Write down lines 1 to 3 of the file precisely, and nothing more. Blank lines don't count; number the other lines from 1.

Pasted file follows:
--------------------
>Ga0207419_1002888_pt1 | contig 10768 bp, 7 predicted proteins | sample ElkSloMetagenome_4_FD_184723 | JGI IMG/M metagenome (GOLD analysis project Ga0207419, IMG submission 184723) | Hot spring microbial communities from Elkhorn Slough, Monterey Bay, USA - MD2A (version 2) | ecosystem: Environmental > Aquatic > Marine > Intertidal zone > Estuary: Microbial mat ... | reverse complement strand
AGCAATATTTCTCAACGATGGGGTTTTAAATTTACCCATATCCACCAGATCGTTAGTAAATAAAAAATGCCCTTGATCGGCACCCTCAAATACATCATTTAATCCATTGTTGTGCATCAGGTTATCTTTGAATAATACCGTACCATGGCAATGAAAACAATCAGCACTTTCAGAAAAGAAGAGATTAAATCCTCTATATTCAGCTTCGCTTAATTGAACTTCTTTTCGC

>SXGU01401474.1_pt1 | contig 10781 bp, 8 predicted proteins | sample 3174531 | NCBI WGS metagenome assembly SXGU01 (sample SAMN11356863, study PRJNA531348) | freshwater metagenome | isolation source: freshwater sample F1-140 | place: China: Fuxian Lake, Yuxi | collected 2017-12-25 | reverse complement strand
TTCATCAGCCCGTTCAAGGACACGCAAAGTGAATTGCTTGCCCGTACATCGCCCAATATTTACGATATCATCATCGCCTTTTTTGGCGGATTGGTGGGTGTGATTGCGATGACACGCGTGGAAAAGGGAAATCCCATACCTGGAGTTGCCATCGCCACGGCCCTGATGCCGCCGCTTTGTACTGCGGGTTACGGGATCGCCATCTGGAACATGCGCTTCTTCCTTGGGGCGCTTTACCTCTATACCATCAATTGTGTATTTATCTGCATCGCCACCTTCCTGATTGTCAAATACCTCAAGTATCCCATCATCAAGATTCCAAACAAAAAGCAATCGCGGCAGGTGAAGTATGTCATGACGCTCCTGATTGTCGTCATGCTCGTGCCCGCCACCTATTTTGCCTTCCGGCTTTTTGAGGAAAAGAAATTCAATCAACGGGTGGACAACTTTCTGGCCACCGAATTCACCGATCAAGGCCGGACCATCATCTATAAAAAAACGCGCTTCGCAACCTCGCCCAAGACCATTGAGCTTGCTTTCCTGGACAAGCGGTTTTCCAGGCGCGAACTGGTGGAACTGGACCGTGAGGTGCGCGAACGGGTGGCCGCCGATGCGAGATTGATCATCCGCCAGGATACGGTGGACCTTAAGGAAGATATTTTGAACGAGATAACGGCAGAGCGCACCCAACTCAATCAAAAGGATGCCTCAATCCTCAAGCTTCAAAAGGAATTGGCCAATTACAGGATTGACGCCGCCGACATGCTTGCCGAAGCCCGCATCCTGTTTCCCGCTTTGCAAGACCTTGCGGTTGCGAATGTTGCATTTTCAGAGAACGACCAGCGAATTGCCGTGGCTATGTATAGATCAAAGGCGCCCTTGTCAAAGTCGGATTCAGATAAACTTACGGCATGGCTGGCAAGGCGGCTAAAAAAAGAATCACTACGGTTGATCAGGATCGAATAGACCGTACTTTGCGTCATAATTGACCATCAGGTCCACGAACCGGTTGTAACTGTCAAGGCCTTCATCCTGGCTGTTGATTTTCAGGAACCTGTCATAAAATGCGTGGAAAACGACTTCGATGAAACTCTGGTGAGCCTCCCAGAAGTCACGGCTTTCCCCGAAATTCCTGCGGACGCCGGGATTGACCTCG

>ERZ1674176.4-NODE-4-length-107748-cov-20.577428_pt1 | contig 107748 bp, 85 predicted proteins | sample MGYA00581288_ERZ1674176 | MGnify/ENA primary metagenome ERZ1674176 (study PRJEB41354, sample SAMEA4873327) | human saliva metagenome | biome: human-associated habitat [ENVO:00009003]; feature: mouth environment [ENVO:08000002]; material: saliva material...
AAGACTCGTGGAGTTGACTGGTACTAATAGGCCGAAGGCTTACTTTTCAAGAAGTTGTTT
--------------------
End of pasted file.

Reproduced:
>Ga0207419_1002888_pt1 | contig 10768 bp, 7 predicted proteins | sample ElkSloMetagenome_4_FD_184723 | JGI IMG/M metagenome (GOLD analysis project Ga0207419, IMG submission 184723) | Hot spring microbial communities from Elkhorn Slough, Monterey Bay, USA - MD2A (version 2) | ecosystem: Environmental > Aquatic > Marine > Intertidal zone > Estuary: Microbial mat ... | reverse complement strand
AGCAATATTTCTCAACGATGGGGTTTTAAATTTACCCATATCCACCAGATCGTTAGTAAATAAAAAATGCCCTTGATCGGCACCCTCAAATACATCATTTAATCCATTGTTGTGCATCAGGTTATCTTTGAATAATACCGTACCATGGCAATGAAAACAATCAGCACTTTCAGAAAAGAAGAGATTAAATCCTCTATATTCAGCTTCGCTTAATTGAACTTCTTTTCGC

>SXGU01401474.1_pt1 | contig 10781 bp, 8 predicted proteins | sample 3174531 | NCBI WGS metagenome assembly SXGU01 (sample SAMN11356863, study PRJNA531348) | freshwater metagenome | isolation source: freshwater sample F1-140 | place: China: Fuxian Lake, Yuxi | collected 2017-12-25 | reverse complement strand